Having a baby is so great, except for the part where your body is ravaged by pregnancy and childbirth and you're left to clean up the mess on less than four hours of sleep. Not that I'm bitter. There are certain things every mom thinks about her postpartum body that she doesn't necessarily say out loud (probably because she's too exhausted) and they almost always relate to the overarching theme of, "Holy sh*t, what just happened?"
Seriously, how is it remotely possible for a woman's body to change so much and so quickly? I think there's some small part in every new mom's brain that is secretly hoping that once the baby pops out, things will immediately go back to the way they were (a part usually fed by unrealistic expectations of postpartum life via mainstream media, that shows new mothers walking out of hospitals in their size 2 jeans). Of course, we all know this isn't entirely possible, but the change in our bodies happens so quickly that our brains can have a hard time adjusting. Plus, and let's be honest, no one wants to hear how crappy you feel about yourself when there's a new baby and you're supposed to be feeling joyful and grateful and glowing. Between being genuinely shocked and wanting to focus on your kid instead of your figure, a lot of thoughts moms have about their bodies stay hidden, kind of like the depth of their exhaustion.
So, while mom celebrities showcase "perfect bodies" shortly after their babies are born (or the media makes it seem like they do), we're left looking in the mirror, thinking things we probably shouldn't think but are definitely still valid, wondering why our body feels slightly "off." (Or, you know, at least that's what I did.)
"What A Mess"
I don't know a single new mom who didn't spend the first postpartum weeks being afraid to look at the mess that was her vagina. The swelling, the stitches (at least for me), and just the discomfort was enough for me to feel grossed out about the simple act of washing myself.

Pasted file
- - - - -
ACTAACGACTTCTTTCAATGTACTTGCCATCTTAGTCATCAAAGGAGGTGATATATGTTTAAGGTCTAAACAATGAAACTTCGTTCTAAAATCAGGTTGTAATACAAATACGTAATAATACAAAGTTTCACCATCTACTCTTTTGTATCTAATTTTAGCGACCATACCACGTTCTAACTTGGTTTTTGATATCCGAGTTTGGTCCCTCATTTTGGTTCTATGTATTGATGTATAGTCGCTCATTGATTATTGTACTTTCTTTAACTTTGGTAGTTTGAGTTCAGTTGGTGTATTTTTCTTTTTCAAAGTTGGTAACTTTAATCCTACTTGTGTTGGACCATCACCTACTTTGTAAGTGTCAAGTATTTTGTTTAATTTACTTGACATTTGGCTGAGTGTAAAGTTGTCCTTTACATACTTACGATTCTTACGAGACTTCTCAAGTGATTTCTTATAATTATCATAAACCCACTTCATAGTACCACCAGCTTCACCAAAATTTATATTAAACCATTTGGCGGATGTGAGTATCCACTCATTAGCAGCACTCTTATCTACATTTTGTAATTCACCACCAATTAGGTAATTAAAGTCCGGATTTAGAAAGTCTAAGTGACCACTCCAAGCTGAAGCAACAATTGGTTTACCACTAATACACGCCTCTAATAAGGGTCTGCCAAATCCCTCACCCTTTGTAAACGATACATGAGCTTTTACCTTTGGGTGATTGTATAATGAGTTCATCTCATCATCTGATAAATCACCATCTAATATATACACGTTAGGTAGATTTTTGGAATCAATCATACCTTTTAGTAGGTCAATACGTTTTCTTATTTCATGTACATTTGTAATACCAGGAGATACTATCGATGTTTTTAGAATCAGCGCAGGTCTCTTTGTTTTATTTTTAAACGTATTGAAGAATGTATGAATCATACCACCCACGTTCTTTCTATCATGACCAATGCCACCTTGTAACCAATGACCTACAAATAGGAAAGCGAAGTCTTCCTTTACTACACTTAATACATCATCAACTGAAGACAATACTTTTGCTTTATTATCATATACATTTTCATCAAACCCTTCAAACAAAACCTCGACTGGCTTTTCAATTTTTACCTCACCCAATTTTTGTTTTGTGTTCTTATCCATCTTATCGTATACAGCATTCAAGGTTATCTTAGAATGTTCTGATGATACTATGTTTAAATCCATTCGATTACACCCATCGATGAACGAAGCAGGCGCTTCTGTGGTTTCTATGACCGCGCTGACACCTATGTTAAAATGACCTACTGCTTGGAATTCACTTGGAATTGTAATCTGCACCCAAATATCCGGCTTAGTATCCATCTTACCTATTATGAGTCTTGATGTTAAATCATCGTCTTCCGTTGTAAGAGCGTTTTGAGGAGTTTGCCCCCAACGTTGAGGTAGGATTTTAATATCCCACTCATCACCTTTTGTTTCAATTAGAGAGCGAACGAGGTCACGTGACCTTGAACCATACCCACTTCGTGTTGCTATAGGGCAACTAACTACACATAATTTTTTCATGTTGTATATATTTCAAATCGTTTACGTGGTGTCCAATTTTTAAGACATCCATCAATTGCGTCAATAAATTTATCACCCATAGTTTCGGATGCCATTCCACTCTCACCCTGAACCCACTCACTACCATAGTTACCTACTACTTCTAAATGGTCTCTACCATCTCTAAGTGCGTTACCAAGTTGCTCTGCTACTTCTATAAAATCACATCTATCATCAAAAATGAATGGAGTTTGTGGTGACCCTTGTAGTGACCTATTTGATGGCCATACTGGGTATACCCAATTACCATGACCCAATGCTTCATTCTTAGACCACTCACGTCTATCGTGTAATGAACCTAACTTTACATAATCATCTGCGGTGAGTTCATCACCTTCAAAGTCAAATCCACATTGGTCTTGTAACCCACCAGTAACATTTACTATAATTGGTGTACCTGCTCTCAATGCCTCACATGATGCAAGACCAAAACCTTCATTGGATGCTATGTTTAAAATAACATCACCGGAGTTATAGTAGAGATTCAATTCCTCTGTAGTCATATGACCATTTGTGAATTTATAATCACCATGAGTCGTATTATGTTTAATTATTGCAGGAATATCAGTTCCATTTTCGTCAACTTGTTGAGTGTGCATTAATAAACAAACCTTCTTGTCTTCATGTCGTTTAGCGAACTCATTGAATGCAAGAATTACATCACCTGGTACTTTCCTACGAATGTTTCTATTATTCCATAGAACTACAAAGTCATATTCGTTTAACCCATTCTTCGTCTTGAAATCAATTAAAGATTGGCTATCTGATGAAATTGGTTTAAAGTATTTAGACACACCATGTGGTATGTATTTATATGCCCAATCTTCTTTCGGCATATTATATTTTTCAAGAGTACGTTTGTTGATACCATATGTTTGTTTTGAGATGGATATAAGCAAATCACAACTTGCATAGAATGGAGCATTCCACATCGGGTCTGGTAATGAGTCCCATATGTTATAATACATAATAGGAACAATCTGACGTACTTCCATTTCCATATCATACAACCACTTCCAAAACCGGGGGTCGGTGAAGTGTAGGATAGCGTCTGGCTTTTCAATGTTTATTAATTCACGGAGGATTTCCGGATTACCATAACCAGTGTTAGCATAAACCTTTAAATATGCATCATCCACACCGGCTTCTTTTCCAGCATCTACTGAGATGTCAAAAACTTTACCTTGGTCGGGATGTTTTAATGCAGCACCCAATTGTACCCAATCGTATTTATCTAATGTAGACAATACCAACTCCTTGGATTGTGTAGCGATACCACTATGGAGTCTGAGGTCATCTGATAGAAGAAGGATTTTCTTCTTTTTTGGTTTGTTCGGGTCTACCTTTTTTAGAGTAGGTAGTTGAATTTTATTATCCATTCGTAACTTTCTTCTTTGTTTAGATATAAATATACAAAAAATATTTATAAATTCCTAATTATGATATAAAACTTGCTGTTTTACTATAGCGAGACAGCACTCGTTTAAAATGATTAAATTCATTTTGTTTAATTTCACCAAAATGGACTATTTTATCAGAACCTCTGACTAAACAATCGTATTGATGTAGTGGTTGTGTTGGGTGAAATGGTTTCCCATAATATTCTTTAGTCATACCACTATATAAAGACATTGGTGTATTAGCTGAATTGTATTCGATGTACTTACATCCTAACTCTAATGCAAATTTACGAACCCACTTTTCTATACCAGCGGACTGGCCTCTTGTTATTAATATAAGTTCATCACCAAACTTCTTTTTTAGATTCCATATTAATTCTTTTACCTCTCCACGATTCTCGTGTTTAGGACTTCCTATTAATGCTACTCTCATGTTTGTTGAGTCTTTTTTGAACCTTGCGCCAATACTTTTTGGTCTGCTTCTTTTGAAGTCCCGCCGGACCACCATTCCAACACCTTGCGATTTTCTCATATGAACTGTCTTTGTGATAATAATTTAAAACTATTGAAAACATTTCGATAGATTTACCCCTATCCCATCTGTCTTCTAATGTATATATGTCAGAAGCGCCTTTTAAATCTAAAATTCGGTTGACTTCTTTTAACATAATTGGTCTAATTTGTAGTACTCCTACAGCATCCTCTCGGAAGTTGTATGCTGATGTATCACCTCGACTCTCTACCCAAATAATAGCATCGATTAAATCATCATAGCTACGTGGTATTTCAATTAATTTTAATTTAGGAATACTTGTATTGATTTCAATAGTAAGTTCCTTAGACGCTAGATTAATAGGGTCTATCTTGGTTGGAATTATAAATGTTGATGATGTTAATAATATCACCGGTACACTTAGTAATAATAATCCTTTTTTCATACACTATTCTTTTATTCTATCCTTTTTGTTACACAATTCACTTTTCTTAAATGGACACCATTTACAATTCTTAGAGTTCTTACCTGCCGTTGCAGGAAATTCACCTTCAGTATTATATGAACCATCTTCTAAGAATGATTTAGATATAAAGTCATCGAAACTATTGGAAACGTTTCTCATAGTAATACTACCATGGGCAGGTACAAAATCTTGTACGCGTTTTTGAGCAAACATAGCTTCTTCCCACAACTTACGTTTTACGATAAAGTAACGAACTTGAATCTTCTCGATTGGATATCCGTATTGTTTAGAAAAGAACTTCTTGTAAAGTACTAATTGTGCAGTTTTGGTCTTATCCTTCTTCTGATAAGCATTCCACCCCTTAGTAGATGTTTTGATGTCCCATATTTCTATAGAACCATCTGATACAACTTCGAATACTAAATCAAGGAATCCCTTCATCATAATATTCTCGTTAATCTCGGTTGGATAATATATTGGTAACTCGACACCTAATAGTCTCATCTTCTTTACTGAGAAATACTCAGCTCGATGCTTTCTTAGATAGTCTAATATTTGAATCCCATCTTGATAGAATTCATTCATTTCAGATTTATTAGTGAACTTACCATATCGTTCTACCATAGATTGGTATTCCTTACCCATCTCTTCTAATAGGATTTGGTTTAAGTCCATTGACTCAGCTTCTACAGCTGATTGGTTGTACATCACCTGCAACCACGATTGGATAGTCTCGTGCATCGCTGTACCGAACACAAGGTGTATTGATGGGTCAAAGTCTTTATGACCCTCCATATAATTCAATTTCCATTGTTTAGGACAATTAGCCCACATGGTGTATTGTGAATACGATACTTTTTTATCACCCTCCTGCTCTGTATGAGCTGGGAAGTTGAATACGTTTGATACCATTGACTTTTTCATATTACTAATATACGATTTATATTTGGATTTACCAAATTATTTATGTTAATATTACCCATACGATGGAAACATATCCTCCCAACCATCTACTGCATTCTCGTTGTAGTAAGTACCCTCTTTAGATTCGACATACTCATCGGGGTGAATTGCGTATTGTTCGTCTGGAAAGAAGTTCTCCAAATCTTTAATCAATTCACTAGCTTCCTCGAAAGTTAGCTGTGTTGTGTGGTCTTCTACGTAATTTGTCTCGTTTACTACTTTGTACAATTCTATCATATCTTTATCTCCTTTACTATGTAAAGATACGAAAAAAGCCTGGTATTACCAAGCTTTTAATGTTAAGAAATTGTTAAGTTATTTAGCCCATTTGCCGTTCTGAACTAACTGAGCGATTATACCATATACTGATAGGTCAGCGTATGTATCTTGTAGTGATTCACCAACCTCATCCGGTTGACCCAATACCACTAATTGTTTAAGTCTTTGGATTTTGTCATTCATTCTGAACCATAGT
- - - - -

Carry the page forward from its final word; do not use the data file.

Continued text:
"I'm Never Going To Be Able To Have Sex Again"
Despite evidence to the contrary (after all, I got pregnant twice), I was fairly certain I'd never have sex again. Things were just too scary down there.
"Why Am I Still So BIG?"
Again, I somehow didn't learn the first time around. Both times I gave birth, I felt like I (or at least my stomach) should have been far smaller than I actually was. Even after after I gave birth to a nine pound baby, I didn't understand why I still had such a big stomach. Where did I store him if I still looked so damned pregnant?!
"My Belly Is So Squishy!"
I have no idea whether this part was normal or not, but I lost feeling on the skin around my navel toward the end of my second pregnancy. I kept poking my soft belly for months afterward, wondering when I'd be able to feel it again.
"My Boobs Are Incredible Right Now"
Enjoy the perky fullness, ladies. They'll never be like that again.
"I'm Never Going To Be The Same"
The squishy body, the discomfort in all kinds of new places (who knew my inner thighs would be so damn sore?!), and the general expectation of things going back to normal once the baby is out that inevitably lets you down, will have you assuming that pregnancy was actually better than whatever is happening postpartum.
"This Isn't My Body"
Even if you manage to lose the baby weight very quickly (and kudos to you and your body type, if that's the case), things just look different. Nothing fits the way it did, but you're not totally sure why.
"When Will I Feel Normal Again?"
There's no official answer to this question, I'm sorry to say. I can tell you, though, that you will find normal again, eventually. I promise.
"How Can There Be So Much Blood?"
Your postpartum period is one of the most disgusting things ever, FYI. Your doctor will tell you that any clots larger than an orange should be reported. An orange? That is a big goddamn clot, my friends.